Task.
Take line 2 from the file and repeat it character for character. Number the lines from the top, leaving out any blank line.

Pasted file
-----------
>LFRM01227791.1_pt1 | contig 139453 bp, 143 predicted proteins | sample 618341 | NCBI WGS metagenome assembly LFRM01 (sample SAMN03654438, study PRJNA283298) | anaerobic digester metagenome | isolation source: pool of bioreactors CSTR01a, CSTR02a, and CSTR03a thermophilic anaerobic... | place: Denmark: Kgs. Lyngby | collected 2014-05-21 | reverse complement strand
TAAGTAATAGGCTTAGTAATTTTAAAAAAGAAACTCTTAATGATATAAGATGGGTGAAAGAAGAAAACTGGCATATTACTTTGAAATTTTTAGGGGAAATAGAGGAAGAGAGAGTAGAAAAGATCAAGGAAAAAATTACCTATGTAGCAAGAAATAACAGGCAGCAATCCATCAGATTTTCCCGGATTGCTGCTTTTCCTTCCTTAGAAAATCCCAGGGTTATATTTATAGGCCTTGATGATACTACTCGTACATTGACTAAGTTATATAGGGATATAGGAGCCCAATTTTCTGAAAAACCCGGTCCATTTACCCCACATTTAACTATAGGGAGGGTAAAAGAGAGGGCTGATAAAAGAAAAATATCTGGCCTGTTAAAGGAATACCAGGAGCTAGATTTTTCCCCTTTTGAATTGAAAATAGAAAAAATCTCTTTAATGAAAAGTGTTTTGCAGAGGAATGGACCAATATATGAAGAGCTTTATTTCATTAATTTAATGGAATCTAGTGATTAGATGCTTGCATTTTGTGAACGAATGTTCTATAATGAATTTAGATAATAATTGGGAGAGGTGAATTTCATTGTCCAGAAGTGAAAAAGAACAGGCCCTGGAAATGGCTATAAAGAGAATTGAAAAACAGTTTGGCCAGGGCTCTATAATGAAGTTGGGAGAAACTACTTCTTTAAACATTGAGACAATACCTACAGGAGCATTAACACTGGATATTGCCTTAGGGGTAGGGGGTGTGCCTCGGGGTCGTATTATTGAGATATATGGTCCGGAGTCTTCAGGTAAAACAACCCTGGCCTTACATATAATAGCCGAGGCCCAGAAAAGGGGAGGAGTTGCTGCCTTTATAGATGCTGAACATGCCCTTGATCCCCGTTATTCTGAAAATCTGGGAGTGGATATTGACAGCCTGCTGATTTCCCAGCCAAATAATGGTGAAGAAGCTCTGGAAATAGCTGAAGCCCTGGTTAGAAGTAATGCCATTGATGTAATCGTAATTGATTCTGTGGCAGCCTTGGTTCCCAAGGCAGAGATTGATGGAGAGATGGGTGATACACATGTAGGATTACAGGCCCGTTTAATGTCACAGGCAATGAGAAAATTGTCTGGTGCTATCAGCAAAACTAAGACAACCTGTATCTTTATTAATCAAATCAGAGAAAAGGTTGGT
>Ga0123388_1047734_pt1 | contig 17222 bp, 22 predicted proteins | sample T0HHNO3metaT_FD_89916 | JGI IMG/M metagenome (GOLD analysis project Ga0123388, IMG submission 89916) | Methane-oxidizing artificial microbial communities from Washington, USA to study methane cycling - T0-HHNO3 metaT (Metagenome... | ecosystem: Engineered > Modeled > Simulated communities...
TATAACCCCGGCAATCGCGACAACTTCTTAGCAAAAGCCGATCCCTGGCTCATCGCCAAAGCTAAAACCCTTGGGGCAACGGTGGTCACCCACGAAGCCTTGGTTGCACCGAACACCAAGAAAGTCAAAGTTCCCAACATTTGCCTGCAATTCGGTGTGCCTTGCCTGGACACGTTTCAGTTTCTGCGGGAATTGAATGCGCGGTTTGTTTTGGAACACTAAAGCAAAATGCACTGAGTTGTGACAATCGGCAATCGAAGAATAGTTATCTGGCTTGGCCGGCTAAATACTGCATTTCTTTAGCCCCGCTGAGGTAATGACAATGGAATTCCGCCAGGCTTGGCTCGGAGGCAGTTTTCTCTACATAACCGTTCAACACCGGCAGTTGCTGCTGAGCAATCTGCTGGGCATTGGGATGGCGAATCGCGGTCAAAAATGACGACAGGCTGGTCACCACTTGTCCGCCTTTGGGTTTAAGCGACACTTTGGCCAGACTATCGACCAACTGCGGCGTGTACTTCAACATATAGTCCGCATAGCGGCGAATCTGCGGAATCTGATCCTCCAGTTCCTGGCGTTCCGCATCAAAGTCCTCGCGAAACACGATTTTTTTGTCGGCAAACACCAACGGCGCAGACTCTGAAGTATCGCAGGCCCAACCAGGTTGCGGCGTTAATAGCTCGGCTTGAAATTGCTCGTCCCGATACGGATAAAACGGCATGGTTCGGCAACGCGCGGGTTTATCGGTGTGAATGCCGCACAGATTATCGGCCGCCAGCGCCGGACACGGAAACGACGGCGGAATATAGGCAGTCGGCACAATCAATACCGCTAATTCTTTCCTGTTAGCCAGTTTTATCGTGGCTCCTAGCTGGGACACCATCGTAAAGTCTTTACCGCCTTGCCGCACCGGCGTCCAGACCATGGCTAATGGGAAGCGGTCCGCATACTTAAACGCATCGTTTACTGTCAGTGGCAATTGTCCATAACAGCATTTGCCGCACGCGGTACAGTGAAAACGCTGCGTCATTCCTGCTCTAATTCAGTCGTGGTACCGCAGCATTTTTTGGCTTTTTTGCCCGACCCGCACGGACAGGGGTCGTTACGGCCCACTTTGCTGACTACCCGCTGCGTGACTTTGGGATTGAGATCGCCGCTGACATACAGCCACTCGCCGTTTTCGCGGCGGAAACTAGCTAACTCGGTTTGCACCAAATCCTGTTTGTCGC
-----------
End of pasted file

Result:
TAAGTAATAGGCTTAGTAATTTTAAAAAAGAAACTCTTAATGATATAAGATGGGTGAAAGAAGAAAACTGGCATATTACTTTGAAATTTTTAGGGGAAATAGAGGAAGAGAGAGTAGAAAAGATCAAGGAAAAAATTACCTATGTAGCAAGAAATAACAGGCAGCAATCCATCAGATTTTCCCGGATTGCTGCTTTTCCTTCCTTAGAAAATCCCAGGGTTATATTTATAGGCCTTGATGATACTACTCGTACATTGACTAAGTTATATAGGGATATAGGAGCCCAATTTTCTGAAAAACCCGGTCCATTTACCCCACATTTAACTATAGGGAGGGTAAAAGAGAGGGCTGATAAAAGAAAAATATCTGGCCTGTTAAAGGAATACCAGGAGCTAGATTTTTCCCCTTTTGAATTGAAAATAGAAAAAATCTCTTTAATGAAAAGTGTTTTGCAGAGGAATGGACCAATATATGAAGAGCTTTATTTCATTAATTTAATGGAATCTAGTGATTAGATGCTTGCATTTTGTGAACGAATGTTCTATAATGAATTTAGATAATAATTGGGAGAGGTGAATTTCATTGTCCAGAAGTGAAAAAGAACAGGCCCTGGAAATGGCTATAAAGAGAATTGAAAAACAGTTTGGCCAGGGCTCTATAATGAAGTTGGGAGAAACTACTTCTTTAAACATTGAGACAATACCTACAGGAGCATTAACACTGGATATTGCCTTAGGGGTAGGGGGTGTGCCTCGGGGTCGTATTATTGAGATATATGGTCCGGAGTCTTCAGGTAAAACAACCCTGGCCTTACATATAATAGCCGAGGCCCAGAAAAGGGGAGGAGTTGCTGCCTTTATAGATGCTGAACATGCCCTTGATCCCCGTTATTCTGAAAATCTGGGAGTGGATATTGACAGCCTGCTGATTTCCCAGCCAAATAATGGTGAAGAAGCTCTGGAAATAGCTGAAGCCCTGGTTAGAAGTAATGCCATTGATGTAATCGTAATTGATTCTGTGGCAGCCTTGGTTCCCAAGGCAGAGATTGATGGAGAGATGGGTGATACACATGTAGGATTACAGGCCCGTTTAATGTCACAGGCAATGAGAAAATTGTCTGGTGCTATCAGCAAAACTAAGACAACCTGTATCTTTATTAATCAAATCAGAGAAAAGGTTGGT